No mowing lawns or following dogs and bagging their poo here - Just a hot muggy August in Florida pre-hurricane transmission replacement. Time to complete is before SHTF.
A quick background story: Buddy needed a cheap car fast and found one for under 1K. 2001 Honda accord with ~260K on it and a bit of a jump from a stop. Good tires, cold A/C, just barely tap the key for a smooth and quiet engine start. Belts squealing slightly and trans mounts torn from said jumping issue. Fixed everything but the trans. We knew this day was coming like a hurricane, and now both are upon us.
The drain plug magnet was downright terrifying! Previous owner acquired the car from a customer in lieu of cash. Changed a few things including trans fluid which was worrying. The pic isn’t good, but there are some larger specs in the goop that came off the magnet. Less easy to see are the slightly larger bits stuck to the magnet. At first glance the fluid appeared well used, but a close look while it drained showed it was still red but full of fine debris - far too much to just be friction material in only a few months of driving.
As per the title, the car I’m working on is under a black mulberry tree. The August Florida sun is particularly brutal, yet even with some leaf loss it is growing new leaves and starting to fruit again this year. Given the location I wouldn’t trust eating all of the fruit it bears, but it is really good and I usually eat a cup or two of it. The umbrella effect from pruning, minimal care, and maximum shade/fruit for little effort makes it one of my favorite trees, Then again I say that about a lot of trees. I have too many to count and always learn new things observing them.
The new trans came in and looks pretty good on the outside, lets hope it holds up. I got started with the basic stuff - disconnect and remove battery + tray, remove airbox, start labeling wires and hoses as I disconnect them. Since I’m not using the engine hoist and not winging it (first import trans job), I decided to label things as per the repair manual in the same order so I can do the reverse for installation. I normally assign letters to each one and tape a key on to the engine hoist. That’s a great way to teach someone, just call out the letter and which wire or hose it is and then get questions such as ‘what is that for’ and ‘how does that interact with that system’. The best is the BAC. ‘What’s that?’ It’s the Big Ass Connector!
I don’t have ~$500 for a proper engine cradle so I improvised. Old 4x4, pieces of a 2x6 ripped in half longways, and some blocks to hold things in a stable manner. All taken off my sawhorses and cut to length. I jumped ahead a few steps and loosened the trans mounts and front mount so I could jack up the engine a bit and get my chains as tight as I could by hand, then lowered it down. It held tight and hovering a fraction of an inch above where it normally rests.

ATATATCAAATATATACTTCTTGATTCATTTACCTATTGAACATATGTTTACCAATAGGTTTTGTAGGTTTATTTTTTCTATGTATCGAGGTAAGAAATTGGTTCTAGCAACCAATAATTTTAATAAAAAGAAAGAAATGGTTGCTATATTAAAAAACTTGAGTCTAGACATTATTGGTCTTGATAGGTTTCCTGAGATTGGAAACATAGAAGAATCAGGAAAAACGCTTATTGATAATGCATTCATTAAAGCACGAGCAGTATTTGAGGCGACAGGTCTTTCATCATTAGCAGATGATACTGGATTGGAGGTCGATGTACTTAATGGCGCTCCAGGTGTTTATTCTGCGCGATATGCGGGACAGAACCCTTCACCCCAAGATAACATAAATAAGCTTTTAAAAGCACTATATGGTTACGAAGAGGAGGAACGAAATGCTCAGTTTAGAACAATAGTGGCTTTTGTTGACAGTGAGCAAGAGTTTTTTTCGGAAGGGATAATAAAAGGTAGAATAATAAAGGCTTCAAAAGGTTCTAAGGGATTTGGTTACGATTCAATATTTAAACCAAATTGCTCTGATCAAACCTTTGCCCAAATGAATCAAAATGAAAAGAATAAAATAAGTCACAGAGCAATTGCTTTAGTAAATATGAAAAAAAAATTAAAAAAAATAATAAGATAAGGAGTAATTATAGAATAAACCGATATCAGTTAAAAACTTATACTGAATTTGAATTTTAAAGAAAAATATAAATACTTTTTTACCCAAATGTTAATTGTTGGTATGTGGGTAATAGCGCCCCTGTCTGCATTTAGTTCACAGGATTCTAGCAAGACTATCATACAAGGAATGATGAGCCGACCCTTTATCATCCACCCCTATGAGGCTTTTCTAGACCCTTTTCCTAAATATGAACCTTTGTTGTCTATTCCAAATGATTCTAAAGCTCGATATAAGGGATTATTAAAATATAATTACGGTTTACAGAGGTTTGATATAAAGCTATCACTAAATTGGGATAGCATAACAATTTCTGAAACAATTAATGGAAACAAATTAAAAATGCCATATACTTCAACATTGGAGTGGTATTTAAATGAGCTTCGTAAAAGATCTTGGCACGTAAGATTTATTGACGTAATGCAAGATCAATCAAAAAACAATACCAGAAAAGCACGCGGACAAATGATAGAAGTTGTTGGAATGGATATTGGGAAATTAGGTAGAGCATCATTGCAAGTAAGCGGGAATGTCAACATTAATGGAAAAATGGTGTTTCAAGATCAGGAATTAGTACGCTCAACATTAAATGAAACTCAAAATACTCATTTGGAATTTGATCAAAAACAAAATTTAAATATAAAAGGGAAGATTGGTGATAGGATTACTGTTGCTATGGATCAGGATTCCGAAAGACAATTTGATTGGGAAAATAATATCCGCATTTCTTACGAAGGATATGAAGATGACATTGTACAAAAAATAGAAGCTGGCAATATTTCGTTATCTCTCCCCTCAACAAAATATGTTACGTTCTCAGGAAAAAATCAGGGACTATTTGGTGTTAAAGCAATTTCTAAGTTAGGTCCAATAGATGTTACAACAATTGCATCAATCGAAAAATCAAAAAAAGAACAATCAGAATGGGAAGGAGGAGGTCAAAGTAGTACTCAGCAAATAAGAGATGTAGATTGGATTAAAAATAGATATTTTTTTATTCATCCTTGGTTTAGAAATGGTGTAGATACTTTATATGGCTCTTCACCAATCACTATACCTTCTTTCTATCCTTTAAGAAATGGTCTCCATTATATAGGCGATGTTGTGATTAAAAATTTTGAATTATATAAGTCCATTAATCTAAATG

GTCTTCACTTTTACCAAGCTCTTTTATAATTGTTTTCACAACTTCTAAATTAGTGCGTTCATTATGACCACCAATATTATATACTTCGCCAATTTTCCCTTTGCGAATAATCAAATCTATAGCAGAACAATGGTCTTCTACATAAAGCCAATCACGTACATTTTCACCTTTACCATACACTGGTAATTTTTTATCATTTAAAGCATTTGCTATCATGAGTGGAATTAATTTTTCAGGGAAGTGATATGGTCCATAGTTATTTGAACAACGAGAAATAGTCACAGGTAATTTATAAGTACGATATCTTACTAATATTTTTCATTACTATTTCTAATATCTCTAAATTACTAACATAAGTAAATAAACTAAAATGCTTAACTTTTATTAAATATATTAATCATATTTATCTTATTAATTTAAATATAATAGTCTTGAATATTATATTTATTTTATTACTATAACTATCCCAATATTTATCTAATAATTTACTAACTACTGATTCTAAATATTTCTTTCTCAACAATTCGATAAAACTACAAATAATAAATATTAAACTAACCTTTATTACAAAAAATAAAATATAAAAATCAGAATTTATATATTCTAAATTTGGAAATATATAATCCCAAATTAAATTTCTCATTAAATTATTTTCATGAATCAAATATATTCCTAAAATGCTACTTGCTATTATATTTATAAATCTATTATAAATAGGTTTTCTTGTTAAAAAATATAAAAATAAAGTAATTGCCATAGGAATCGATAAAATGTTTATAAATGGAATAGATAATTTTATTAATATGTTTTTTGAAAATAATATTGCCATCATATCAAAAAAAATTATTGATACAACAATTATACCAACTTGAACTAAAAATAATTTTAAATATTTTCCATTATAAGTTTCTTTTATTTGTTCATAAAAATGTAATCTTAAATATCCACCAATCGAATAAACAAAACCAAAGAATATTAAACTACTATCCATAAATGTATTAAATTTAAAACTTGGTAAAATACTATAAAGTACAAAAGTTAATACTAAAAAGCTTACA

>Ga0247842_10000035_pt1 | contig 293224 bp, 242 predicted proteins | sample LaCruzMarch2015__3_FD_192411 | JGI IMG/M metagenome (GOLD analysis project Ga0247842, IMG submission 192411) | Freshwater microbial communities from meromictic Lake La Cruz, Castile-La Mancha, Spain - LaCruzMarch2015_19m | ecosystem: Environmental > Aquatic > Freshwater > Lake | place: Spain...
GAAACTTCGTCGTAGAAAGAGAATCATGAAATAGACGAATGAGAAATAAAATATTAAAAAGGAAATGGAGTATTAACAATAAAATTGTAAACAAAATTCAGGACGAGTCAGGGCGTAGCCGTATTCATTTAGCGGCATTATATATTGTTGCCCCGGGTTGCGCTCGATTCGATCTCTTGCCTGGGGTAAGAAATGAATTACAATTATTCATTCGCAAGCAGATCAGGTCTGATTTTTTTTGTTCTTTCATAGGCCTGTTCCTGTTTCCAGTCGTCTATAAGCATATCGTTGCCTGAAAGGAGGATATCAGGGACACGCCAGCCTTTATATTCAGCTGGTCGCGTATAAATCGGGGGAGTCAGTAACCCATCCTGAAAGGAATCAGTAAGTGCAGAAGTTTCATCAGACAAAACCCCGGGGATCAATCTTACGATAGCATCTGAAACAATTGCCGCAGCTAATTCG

The pics I took didn’t come out great, and my light didn’t do much to make it better. I do like using those cheap LED light strips. My first light I made with them was just a PVC pipe with LED’s glued to the outside. That was a bad idea for a drop light, as it was easy to smack into something and bust a section. Luckily they can be cut out in sets of 3 LED’s and new sections soldered in place, so that one I hang in my garage. I made another one with the LED’s spaced out and I cut the pipe in half this time so they are recessed on the inside of the half pipe. I have had a strange fascination with making my own light fixtures since I was a teenager.
Nothing to really see, so no pics, but I took apart the ball joint, wishbone that goes to the strut, radius arm, and loosened the inner CV axle on each side. I had more trouble with the ball joints than I can ever remember having before. I had to partially reassemble things and use a jack on the loosened castle nut to use the force of the suspension to push down on the control arm, and wail on it with a framing hammer until it finally gave way. No space for the really big hammers and no pad to beat on either.
I wasn’t going to destroy good ball joints with a pickle fork and those lever style tools are either cheap (garbage) or expensive (I’m cheap AF, never needed one). A good hour or more of fiddling and beating things into submission. I have no remorse for non-compliant inanimate objects.
After that it was just a matter of unclipping a few things from the front of the subframe, putting a paint mark on the rear bolts where it meets up with the rear subframe section and then unbolting things. I used a piece of cardboard with a hole in it and a dollar spray can to make a clear mark without overspray. I got the rear part of the front subframe unbolted and resting on the control arms via the radius arms attached to it, then unbolted the front which allowed me to lower it down without slamming down. Carefully laid on my trusty piece of carpet and dragged out from under the car.
That’s it for today, I’ll take my time in the morning getting the shift cable removed and unbolting the trans. Around noon I’ll have the owner come over and lend a hand so I can use a pair of jacks to lower the old trans and pop in the newer one. I may employ the engine hoist and a steel cable so it can’t accidentally drop too far. I wont be in harm’s way but I don’t want anything to get wrecked by a 200lb paperweight.